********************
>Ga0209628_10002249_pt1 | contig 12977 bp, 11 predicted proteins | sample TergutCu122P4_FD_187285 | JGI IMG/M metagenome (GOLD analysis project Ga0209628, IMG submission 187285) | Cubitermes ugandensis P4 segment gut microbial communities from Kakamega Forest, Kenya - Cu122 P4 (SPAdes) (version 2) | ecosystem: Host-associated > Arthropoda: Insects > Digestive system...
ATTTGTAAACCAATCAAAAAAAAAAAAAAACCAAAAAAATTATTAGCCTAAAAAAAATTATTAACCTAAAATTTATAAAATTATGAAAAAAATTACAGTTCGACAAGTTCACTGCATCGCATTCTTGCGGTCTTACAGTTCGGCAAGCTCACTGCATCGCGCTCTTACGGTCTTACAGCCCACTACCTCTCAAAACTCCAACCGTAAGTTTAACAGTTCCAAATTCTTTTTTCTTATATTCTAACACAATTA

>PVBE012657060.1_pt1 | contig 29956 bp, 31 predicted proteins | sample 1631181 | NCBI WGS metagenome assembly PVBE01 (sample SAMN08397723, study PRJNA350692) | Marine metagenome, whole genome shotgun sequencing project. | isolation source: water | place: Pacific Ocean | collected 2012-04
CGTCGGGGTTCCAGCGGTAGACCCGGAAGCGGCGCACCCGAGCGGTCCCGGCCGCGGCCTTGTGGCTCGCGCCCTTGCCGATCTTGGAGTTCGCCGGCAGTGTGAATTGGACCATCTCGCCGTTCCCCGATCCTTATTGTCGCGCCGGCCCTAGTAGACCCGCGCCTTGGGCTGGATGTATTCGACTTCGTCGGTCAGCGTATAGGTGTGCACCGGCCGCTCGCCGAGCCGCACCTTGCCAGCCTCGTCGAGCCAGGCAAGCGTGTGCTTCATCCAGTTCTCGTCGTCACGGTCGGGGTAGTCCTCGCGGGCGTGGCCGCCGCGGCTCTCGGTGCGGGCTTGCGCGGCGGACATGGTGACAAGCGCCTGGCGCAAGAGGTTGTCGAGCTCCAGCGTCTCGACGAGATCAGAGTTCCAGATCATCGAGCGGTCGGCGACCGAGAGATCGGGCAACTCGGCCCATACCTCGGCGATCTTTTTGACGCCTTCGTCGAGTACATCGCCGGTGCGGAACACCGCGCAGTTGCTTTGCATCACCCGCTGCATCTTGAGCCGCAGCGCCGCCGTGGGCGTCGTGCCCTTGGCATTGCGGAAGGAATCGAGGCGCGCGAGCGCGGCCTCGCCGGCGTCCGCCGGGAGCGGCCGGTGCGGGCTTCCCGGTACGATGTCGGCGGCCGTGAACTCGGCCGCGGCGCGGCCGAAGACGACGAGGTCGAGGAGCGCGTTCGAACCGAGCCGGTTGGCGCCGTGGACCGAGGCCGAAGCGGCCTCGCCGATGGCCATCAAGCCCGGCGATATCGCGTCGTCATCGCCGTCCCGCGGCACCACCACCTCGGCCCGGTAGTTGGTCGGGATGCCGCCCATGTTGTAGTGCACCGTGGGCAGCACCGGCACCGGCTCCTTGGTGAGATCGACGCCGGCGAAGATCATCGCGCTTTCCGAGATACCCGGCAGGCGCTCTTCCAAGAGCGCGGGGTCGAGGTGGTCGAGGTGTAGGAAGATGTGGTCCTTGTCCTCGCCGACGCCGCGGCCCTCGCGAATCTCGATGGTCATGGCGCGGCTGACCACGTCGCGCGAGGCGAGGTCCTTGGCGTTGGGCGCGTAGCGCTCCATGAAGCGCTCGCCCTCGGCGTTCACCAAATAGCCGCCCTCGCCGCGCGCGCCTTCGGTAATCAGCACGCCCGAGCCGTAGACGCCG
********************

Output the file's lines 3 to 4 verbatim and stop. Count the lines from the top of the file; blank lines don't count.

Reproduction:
>PVBE012657060.1_pt1 | contig 29956 bp, 31 predicted proteins | sample 1631181 | NCBI WGS metagenome assembly PVBE01 (sample SAMN08397723, study PRJNA350692) | Marine metagenome, whole genome shotgun sequencing project. | isolation source: water | place: Pacific Ocean | collected 2012-04
CGTCGGGGTTCCAGCGGTAGACCCGGAAGCGGCGCACCCGAGCGGTCCCGGCCGCGGCCTTGTGGCTCGCGCCCTTGCCGATCTTGGAGTTCGCCGGCAGTGTGAATTGGACCATCTCGCCGTTCCCCGATCCTTATTGTCGCGCCGGCCCTAGTAGACCCGCGCCTTGGGCTGGATGTATTCGACTTCGTCGGTCAGCGTATAGGTGTGCACCGGCCGCTCGCCGAGCCGCACCTTGCCAGCCTCGTCGAGCCAGGCAAGCGTGTGCTTCATCCAGTTCTCGTCGTCACGGTCGGGGTAGTCCTCGCGGGCGTGGCCGCCGCGGCTCTCGGTGCGGGCTTGCGCGGCGGACATGGTGACAAGCGCCTGGCGCAAGAGGTTGTCGAGCTCCAGCGTCTCGACGAGATCAGAGTTCCAGATCATCGAGCGGTCGGCGACCGAGAGATCGGGCAACTCGGCCCATACCTCGGCGATCTTTTTGACGCCTTCGTCGAGTACATCGCCGGTGCGGAACACCGCGCAGTTGCTTTGCATCACCCGCTGCATCTTGAGCCGCAGCGCCGCCGTGGGCGTCGTGCCCTTGGCATTGCGGAAGGAATCGAGGCGCGCGAGCGCGGCCTCGCCGGCGTCCGCCGGGAGCGGCCGGTGCGGGCTTCCCGGTACGATGTCGGCGGCCGTGAACTCGGCCGCGGCGCGGCCGAAGACGACGAGGTCGAGGAGCGCGTTCGAACCGAGCCGGTTGGCGCCGTGGACCGAGGCCGAAGCGGCCTCGCCGATGGCCATCAAGCCCGGCGATATCGCGTCGTCATCGCCGTCCCGCGGCACCACCACCTCGGCCCGGTAGTTGGTCGGGATGCCGCCCATGTTGTAGTGCACCGTGGGCAGCACCGGCACCGGCTCCTTGGTGAGATCGACGCCGGCGAAGATCATCGCGCTTTCCGAGATACCCGGCAGGCGCTCTTCCAAGAGCGCGGGGTCGAGGTGGTCGAGGTGTAGGAAGATGTGGTCCTTGTCCTCGCCGACGCCGCGGCCCTCGCGAATCTCGATGGTCATGGCGCGGCTGACCACGTCGCGCGAGGCGAGGTCCTTGGCGTTGGGCGCGTAGCGCTCCATGAAGCGCTCGCCCTCGGCGTTCACCAAATAGCCGCCCTCGCCGCGCGCGCCTTCGGTAATCAGCACGCCCGAGCCGTAGACGCCG